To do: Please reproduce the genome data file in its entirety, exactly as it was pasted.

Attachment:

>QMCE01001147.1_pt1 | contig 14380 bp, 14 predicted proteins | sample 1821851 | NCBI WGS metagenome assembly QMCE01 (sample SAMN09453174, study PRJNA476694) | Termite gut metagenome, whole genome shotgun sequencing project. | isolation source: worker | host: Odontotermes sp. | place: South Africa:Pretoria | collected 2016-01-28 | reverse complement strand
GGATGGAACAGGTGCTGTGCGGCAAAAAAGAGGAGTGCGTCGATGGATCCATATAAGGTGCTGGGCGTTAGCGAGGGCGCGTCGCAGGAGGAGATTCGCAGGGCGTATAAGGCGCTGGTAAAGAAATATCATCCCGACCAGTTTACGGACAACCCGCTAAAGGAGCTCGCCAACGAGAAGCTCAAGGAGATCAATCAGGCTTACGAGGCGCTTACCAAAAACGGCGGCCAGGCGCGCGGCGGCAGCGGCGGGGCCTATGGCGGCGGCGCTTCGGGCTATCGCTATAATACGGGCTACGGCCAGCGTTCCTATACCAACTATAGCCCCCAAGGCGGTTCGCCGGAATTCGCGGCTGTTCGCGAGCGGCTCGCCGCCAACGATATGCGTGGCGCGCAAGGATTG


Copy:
>QMCE01001147.1_pt1 | contig 14380 bp, 14 predicted proteins | sample 1821851 | NCBI WGS metagenome assembly QMCE01 (sample SAMN09453174, study PRJNA476694) | Termite gut metagenome, whole genome shotgun sequencing project. | isolation source: worker | host: Odontotermes sp. | place: South Africa:Pretoria | collected 2016-01-28 | reverse complement strand
GGATGGAACAGGTGCTGTGCGGCAAAAAAGAGGAGTGCGTCGATGGATCCATATAAGGTGCTGGGCGTTAGCGAGGGCGCGTCGCAGGAGGAGATTCGCAGGGCGTATAAGGCGCTGGTAAAGAAATATCATCCCGACCAGTTTACGGACAACCCGCTAAAGGAGCTCGCCAACGAGAAGCTCAAGGAGATCAATCAGGCTTACGAGGCGCTTACCAAAAACGGCGGCCAGGCGCGCGGCGGCAGCGGCGGGGCCTATGGCGGCGGCGCTTCGGGCTATCGCTATAATACGGGCTACGGCCAGCGTTCCTATACCAACTATAGCCCCCAAGGCGGTTCGCCGGAATTCGCGGCTGTTCGCGAGCGGCTCGCCGCCAACGATATGCGTGGCGCGCAAGGATTG